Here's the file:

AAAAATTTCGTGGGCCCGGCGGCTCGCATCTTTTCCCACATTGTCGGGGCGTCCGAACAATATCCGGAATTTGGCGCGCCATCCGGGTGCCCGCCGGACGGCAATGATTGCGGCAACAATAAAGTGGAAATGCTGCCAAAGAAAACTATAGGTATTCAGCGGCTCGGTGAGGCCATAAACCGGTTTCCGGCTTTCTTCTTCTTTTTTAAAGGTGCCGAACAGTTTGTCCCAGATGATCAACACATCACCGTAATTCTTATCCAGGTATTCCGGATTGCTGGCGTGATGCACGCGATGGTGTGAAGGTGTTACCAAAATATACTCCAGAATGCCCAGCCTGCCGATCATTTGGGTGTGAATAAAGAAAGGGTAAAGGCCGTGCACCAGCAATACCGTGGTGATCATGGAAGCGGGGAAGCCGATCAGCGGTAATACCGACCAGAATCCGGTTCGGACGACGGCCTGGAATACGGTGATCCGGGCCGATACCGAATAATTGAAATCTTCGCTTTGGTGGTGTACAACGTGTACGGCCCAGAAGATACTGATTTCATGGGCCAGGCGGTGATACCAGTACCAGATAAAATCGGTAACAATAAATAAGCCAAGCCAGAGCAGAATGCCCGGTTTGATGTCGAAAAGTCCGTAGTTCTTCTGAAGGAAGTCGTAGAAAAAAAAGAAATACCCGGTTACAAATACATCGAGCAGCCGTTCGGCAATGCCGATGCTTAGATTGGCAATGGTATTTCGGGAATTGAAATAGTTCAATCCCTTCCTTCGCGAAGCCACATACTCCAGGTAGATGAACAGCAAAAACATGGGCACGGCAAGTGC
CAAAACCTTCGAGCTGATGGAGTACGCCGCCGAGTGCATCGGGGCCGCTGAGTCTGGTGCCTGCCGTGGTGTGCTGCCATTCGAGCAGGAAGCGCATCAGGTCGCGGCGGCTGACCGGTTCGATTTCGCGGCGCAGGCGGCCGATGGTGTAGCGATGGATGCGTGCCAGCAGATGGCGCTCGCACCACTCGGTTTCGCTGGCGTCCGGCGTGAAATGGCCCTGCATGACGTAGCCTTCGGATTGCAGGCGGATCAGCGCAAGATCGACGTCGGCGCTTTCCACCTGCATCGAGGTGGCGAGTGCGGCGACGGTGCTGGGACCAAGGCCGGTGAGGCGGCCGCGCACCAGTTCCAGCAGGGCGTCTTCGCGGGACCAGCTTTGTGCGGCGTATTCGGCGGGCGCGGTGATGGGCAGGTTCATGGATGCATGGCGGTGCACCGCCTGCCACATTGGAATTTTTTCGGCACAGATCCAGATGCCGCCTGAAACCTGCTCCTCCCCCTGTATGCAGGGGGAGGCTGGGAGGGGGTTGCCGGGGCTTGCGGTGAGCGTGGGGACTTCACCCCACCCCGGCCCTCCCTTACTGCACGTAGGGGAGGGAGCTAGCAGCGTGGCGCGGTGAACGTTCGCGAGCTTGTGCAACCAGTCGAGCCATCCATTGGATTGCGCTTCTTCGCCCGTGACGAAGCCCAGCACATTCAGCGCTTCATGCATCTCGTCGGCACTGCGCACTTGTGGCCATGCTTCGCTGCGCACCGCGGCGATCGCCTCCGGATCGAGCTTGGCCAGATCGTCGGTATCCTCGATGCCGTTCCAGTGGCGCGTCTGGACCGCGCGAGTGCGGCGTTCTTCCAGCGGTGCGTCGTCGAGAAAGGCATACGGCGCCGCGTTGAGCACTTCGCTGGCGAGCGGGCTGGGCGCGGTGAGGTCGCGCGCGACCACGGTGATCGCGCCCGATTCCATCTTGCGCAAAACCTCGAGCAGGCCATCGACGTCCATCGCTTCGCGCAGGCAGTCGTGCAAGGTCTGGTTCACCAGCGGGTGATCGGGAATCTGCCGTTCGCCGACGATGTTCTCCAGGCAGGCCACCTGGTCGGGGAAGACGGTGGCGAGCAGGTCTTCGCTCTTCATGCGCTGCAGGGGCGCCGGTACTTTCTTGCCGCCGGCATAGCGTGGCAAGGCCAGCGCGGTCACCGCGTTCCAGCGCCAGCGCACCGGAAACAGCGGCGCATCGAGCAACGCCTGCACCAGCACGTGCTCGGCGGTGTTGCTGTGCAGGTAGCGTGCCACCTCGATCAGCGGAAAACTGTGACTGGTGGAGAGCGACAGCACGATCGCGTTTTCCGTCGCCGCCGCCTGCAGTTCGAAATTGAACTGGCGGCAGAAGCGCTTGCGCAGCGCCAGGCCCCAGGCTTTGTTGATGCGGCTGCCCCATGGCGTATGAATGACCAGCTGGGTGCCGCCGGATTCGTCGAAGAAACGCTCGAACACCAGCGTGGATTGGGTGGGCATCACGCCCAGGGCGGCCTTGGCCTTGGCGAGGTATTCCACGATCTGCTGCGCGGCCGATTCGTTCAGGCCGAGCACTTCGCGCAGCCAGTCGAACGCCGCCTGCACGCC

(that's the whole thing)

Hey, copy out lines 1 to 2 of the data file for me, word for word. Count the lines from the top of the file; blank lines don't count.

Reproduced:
AAAAATTTCGTGGGCCCGGCGGCTCGCATCTTTTCCCACATTGTCGGGGCGTCCGAACAATATCCGGAATTTGGCGCGCCATCCGGGTGCCCGCCGGACGGCAATGATTGCGGCAACAATAAAGTGGAAATGCTGCCAAAGAAAACTATAGGTATTCAGCGGCTCGGTGAGGCCATAAACCGGTTTCCGGCTTTCTTCTTCTTTTTTAAAGGTGCCGAACAGTTTGTCCCAGATGATCAACACATCACCGTAATTCTTATCCAGGTATTCCGGATTGCTGGCGTGATGCACGCGATGGTGTGAAGGTGTTACCAAAATATACTCCAGAATGCCCAGCCTGCCGATCATTTGGGTGTGAATAAAGAAAGGGTAAAGGCCGTGCACCAGCAATACCGTGGTGATCATGGAAGCGGGGAAGCCGATCAGCGGTAATACCGACCAGAATCCGGTTCGGACGACGGCCTGGAATACGGTGATCCGGGCCGATACCGAATAATTGAAATCTTCGCTTTGGTGGTGTACAACGTGTACGGCCCAGAAGATACTGATTTCATGGGCCAGGCGGTGATACCAGTACCAGATAAAATCGGTAACAATAAATAAGCCAAGCCAGAGCAGAATGCCCGGTTTGATGTCGAAAAGTCCGTAGTTCTTCTGAAGGAAGTCGTAGAAAAAAAAGAAATACCCGGTTACAAATACATCGAGCAGCCGTTCGGCAATGCCGATGCTTAGATTGGCAATGGTATTTCGGGAATTGAAATAGTTCAATCCCTTCCTTCGCGAAGCCACATACTCCAGGTAGATGAACAGCAAAAACATGGGCACGGCAAGTGC
CAAAACCTTCGAGCTGATGGAGTACGCCGCCGAGTGCATCGGGGCCGCTGAGTCTGGTGCCTGCCGTGGTGTGCTGCCATTCGAGCAGGAAGCGCATCAGGTCGCGGCGGCTGACCGGTTCGATTTCGCGGCGCAGGCGGCCGATGGTGTAGCGATGGATGCGTGCCAGCAGATGGCGCTCGCACCACTCGGTTTCGCTGGCGTCCGGCGTGAAATGGCCCTGCATGACGTAGCCTTCGGATTGCAGGCGGATCAGCGCAAGATCGACGTCGGCGCTTTCCACCTGCATCGAGGTGGCGAGTGCGGCGACGGTGCTGGGACCAAGGCCGGTGAGGCGGCCGCGCACCAGTTCCAGCAGGGCGTCTTCGCGGGACCAGCTTTGTGCGGCGTATTCGGCGGGCGCGGTGATGGGCAGGTTCATGGATGCATGGCGGTGCACCGCCTGCCACATTGGAATTTTTTCGGCACAGATCCAGATGCCGCCTGAAACCTGCTCCTCCCCCTGTATGCAGGGGGAGGCTGGGAGGGGGTTGCCGGGGCTTGCGGTGAGCGTGGGGACTTCACCCCACCCCGGCCCTCCCTTACTGCACGTAGGGGAGGGAGCTAGCAGCGTGGCGCGGTGAACGTTCGCGAGCTTGTGCAACCAGTCGAGCCATCCATTGGATTGCGCTTCTTCGCCCGTGACGAAGCCCAGCACATTCAGCGCTTCATGCATCTCGTCGGCACTGCGCACTTGTGGCCATGCTTCGCTGCGCACCGCGGCGATCGCCTCCGGATCGAGCTTGGCCAGATCGTCGGTATCCTCGATGCCGTTCCAGTGGCGCGTCTGGACCGCGCGAGTGCGGCGTTCTTCCAGCGGTGCGTCGTCGAGAAAGGCATACGGCGCCGCGTTGAGCACTTCGCTGGCGAGCGGGCTGGGCGCGGTGAGGTCGCGCGCGACCACGGTGATCGCGCCCGATTCCATCTTGCGCAAAACCTCGAGCAGGCCATCGACGTCCATCGCTTCGCGCAGGCAGTCGTGCAAGGTCTGGTTCACCAGCGGGTGATCGGGAATCTGCCGTTCGCCGACGATGTTCTCCAGGCAGGCCACCTGGTCGGGGAAGACGGTGGCGAGCAGGTCTTCGCTCTTCATGCGCTGCAGGGGCGCCGGTACTTTCTTGCCGCCGGCATAGCGTGGCAAGGCCAGCGCGGTCACCGCGTTCCAGCGCCAGCGCACCGGAAACAGCGGCGCATCGAGCAACGCCTGCACCAGCACGTGCTCGGCGGTGTTGCTGTGCAGGTAGCGTGCCACCTCGATCAGCGGAAAACTGTGACTGGTGGAGAGCGACAGCACGATCGCGTTTTCCGTCGCCGCCGCCTGCAGTTCGAAATTGAACTGGCGGCAGAAGCGCTTGCGCAGCGCCAGGCCCCAGGCTTTGTTGATGCGGCTGCCCCATGGCGTATGAATGACCAGCTGGGTGCCGCCGGATTCGTCGAAGAAACGCTCGAACACCAGCGTGGATTGGGTGGGCATCACGCCCAGGGCGGCCTTGGCCTTGGCGAGGTATTCCACGATCTGCTGCGCGGCCGATTCGTTCAGGCCGAGCACTTCGCGCAGCCAGTCGAACGCCGCCTGCACGCC